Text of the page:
Hero or villain, black or white, gay or straight — why does almost every female character on TV have the same perfect locks? asks Emily Witt
I JUDGE TELEVISION shows by the women’s hair. It turns out this is a binary judgment: Either the women have TV hair, or they don’t. What is TV hair? It’s shiny, long, has obviously been styled with a curling iron at the ends, and looks like that of a beauty pageant contestant. (The style is known as ‘‘The Cosmo’’ in the parlance of Drybar, the blowout salon that has more than 70 locations across America.)
It is also ubiquitous. On the show Divorce, as the life of Frances, played by Sarah Jessica Parker, falls apart around her, she maintains the absurdly perfect hair of someone perpetually about to attend the prom.
There is the slightly messier version of TV hair worn by the hacker character Darlene on Mr Robot, which is still too close to the usual TV hair to convince the viewer we’re watching an original, complex female character. Even the sci-fi heroine Wynonna Earp, whose occupation is ‘‘demon protector,’’ has glossy tresses.
The artificial look of the protagonists on shows like Love, 2 Broke Girls and New Girl — stories of ‘‘quirky’’ young women who don’t conform to stereotypical gender roles — is a signal that the only thing layered about them is their hair.
TV hair does not discriminate against age, race or class. Mindy of The Mindy Project has TV hair, Olivia Pope of Scandal has it, Jane the Virgin has it, Kimmy Schmidt has it, Jessica Jones has it, Cersei Lannister has a slightly longer fantasy-book version of it.
Liz Lemon, Leslie Knope and Dana Scully on the rebooted X-Files all had it. The haircut transforms all television heroines into variations on an ur-woman. Who is she, this feminine ideal? Where does this hair exist in the wild?
When I see it I think of housewives giving firm instructions to their nannies, of Lululemon, of SoulCycle classes, of green juice, and of West LA, of bleached teeth, shiny shopping bags and white couches.’
My frustration with TV hair began in 2014, during the first season of True Detective.
Many critics hailed True Detective as ‘‘smart’’ television because the misanthropic detective-protagonist Rust Cohle spoke in monologues that sounded like undergraduate philosophy essays.
‘‘I think human consciousness was a tragic misstep in evolution,’’ he murmured.
‘‘We are things that labour under the illusion of having a self.’’
In True Detective, Rust’s hair reflected the chronology of his nihilism: clean-cut cop haircut before he quits policing and starts drinking heavily; a messy ponytail accessorised with a handlebar mustache seven years later.
The frizzy air-dried mess of his later years reflected his disillusionment, the hair equivalent of ‘‘the ontological fallacy of expecting a light at the end of the tunnel’’ (to quote another line).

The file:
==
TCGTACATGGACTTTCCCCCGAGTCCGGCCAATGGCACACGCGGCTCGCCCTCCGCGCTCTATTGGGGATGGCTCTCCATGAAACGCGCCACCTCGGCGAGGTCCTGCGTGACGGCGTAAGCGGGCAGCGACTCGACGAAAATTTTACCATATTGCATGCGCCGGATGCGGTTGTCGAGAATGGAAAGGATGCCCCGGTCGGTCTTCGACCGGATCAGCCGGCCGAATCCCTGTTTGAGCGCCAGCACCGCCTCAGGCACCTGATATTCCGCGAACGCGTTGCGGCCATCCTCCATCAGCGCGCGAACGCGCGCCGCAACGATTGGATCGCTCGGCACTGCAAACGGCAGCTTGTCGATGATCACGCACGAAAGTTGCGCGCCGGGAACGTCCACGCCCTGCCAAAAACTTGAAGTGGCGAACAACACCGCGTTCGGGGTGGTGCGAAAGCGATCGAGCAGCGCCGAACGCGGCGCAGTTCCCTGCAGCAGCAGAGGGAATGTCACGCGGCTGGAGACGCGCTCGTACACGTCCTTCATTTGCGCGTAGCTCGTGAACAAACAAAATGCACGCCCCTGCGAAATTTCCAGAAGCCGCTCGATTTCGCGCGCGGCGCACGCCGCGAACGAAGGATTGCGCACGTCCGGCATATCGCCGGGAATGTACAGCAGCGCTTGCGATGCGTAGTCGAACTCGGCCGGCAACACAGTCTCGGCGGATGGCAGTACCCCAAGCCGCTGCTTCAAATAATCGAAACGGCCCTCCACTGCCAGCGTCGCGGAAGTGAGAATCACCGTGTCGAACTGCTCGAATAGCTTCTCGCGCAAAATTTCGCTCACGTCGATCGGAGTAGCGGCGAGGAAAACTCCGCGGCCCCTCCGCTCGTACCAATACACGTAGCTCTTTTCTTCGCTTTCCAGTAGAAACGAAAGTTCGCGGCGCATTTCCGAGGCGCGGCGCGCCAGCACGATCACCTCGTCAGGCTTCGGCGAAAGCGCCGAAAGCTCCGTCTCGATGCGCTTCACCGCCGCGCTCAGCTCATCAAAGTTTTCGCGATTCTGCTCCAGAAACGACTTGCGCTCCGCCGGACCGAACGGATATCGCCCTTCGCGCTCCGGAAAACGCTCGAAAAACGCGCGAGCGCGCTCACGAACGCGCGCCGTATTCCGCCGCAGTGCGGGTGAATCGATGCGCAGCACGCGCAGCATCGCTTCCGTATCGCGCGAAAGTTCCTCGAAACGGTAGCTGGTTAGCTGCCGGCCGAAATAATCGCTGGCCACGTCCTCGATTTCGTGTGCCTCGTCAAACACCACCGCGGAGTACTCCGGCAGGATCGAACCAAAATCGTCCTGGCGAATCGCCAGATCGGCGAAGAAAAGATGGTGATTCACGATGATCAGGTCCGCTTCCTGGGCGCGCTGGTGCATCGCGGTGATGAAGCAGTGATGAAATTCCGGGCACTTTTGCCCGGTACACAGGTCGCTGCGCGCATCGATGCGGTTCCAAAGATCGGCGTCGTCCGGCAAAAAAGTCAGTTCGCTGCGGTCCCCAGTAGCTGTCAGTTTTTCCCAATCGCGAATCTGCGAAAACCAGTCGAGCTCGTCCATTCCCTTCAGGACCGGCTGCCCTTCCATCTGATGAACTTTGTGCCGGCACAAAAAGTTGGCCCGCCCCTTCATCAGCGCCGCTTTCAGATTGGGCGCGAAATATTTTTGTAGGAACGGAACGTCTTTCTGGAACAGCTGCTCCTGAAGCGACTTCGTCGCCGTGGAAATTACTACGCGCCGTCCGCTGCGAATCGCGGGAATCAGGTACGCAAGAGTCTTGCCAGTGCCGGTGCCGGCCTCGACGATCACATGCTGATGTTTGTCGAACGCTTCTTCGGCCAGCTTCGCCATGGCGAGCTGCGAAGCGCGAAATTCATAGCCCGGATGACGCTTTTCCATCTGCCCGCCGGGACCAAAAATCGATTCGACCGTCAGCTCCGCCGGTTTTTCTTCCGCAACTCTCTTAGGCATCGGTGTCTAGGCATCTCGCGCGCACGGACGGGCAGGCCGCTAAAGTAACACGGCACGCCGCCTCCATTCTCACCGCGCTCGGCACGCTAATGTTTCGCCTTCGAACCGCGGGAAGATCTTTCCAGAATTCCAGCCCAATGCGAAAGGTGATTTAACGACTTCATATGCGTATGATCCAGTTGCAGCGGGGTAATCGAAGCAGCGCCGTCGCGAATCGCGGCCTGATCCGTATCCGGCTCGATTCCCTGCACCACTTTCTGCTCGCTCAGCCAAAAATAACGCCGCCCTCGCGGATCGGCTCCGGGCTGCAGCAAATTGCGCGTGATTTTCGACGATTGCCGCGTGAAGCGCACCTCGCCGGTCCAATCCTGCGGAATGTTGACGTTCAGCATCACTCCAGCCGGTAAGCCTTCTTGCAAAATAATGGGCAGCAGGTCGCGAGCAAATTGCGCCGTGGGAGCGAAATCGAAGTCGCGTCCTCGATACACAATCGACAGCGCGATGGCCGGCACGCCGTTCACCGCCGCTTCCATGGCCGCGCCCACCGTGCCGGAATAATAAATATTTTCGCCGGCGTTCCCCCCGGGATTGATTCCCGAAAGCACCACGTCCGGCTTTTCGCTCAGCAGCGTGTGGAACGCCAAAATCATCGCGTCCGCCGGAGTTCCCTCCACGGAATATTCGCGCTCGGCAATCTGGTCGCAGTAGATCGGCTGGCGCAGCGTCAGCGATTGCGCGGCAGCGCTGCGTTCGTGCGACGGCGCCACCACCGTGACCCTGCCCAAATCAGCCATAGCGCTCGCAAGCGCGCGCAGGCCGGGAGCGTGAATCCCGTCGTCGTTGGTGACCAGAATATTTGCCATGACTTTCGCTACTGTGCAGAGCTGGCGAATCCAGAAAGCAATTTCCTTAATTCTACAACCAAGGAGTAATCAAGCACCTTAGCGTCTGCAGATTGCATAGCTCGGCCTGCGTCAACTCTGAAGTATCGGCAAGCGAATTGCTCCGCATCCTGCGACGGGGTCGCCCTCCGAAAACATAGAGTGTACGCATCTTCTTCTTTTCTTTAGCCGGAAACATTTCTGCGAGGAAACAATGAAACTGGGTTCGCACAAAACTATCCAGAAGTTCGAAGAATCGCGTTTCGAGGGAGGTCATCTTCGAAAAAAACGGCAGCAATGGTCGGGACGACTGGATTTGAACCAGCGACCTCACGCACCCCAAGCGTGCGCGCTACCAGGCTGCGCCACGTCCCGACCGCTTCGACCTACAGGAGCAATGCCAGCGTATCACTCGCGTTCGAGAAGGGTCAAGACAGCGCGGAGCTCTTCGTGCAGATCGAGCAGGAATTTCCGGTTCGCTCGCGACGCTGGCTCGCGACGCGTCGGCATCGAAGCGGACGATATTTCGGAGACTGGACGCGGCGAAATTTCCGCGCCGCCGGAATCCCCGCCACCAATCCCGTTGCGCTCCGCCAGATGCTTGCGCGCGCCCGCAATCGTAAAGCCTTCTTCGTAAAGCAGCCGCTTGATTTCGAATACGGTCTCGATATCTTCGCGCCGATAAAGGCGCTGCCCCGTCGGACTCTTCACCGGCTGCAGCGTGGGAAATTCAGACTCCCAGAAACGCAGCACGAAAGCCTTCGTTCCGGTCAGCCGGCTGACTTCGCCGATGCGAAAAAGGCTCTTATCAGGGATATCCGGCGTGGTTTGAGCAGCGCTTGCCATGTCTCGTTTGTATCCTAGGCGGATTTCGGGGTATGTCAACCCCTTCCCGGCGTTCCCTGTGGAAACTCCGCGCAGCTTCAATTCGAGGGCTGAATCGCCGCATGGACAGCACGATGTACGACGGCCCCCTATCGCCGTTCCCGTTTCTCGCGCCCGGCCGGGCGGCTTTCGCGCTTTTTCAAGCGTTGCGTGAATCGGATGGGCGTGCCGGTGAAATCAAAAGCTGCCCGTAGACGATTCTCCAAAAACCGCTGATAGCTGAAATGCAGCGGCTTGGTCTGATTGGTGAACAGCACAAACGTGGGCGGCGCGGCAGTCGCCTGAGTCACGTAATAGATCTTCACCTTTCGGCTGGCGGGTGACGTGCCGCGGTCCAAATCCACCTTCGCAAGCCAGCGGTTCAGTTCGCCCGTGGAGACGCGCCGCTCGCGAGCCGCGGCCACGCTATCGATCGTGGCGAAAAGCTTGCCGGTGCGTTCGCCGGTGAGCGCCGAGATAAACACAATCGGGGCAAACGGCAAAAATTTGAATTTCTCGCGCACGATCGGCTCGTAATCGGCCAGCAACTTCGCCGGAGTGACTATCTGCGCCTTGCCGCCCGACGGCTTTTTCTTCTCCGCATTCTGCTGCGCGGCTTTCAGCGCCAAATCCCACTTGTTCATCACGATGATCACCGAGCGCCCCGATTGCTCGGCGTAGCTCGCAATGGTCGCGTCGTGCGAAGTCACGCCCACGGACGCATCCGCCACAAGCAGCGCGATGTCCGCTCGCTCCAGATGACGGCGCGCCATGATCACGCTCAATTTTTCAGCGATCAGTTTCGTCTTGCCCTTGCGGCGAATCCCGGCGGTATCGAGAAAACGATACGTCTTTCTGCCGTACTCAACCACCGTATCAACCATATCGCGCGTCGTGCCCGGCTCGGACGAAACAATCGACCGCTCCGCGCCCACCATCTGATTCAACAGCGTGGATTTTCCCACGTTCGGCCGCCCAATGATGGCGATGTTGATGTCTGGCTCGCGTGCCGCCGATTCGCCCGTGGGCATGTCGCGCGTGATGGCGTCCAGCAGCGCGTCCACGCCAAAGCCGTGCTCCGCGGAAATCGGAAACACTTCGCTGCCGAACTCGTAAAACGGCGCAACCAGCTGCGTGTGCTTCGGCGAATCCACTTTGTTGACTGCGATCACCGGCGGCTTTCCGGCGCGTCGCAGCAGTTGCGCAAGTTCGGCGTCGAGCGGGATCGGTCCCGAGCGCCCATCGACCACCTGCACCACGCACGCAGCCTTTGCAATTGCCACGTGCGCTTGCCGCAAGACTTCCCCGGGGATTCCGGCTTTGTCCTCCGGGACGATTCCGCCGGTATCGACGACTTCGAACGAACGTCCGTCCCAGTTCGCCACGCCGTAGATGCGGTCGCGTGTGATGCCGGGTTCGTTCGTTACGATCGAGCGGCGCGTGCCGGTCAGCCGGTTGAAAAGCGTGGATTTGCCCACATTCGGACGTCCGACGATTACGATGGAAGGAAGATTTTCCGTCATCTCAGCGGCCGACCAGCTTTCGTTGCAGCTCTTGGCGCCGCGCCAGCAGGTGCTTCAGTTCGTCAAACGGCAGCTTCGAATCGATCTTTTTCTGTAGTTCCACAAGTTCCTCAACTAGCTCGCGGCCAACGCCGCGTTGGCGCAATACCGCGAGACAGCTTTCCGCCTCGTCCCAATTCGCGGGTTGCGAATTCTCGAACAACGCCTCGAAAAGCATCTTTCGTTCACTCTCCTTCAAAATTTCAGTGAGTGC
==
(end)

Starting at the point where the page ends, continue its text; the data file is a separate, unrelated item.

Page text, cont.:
Whatever intelligence or innovation I had been promised by positive reviews of the show was belied by the second episode, when Rust and his partner Marty visit a brothel in a trailer park.
I knew I was just watching TV, basic TV, when even a down-on-her-luck bayou sex worker had TV hair and a gym-toned body.
The nuance of the male characters was not extended to the female ones. They were sometimes given makeup and costumes to make them look a little rough around the edges, but to have central roles they still had to be pretty, and have pretty hair.
This isn’t to say there aren’t moments when TV hair makes sense. The Good Wife is about a woman forced into an archetypal role of the supportive spouse of a politician. Of course she is artificially coiffed. So too with Westworld: If a rich man were to design a theme park and populate it with live-action sex dolls, one would expect the women to have a rote, cookie-cutter appearance.
But there is a direct correlation between some of the best television shows and female characters whose hair does not conform.
Take Transparent, where Gaby Hoffmann’s Ali goes through a series of disastrous hairstyles that reflect her difficulties settling on an identity.
‘‘That’s an interesting braid... did you join a New Wave polygamist cult?’’ one girlfriend asks her.
Annalise Keating, the character played by Viola Davis on How to Get Away With Murder has TV hair, but it demands regular upkeep by Mary J. Blige, who plays her hairdresser, and in one episode her flawless hair was famously revealed to be a wig.
In fact, the less sleek the hair, the more likely a show will have a memorable female protagonist: Issa Dee’s cropped hair on Insecure; the unstyled look of the best friends on the stoner comedy Broad City; Dory’s low-maintenance hair on Search Party.
The disastrous perm of Marcia Clark, played by Sarah Paulson on The People v. O.J. Simpson, is so outside the realm of what is usually seen on television — even period dramas about the mid-90s — that it became a subplot in one episode of the miniseries.
When Clark’s boss, district attorney Gil Garcetti, advises her to hire a media consultant to help her public image, she ends up at a hairdresser who gives her a haircut that will present, he says, ‘‘the best version of yourself.’’ It doesn’t, in the end, but it offers at least the best possible option for a woman on television: to look like a real person.
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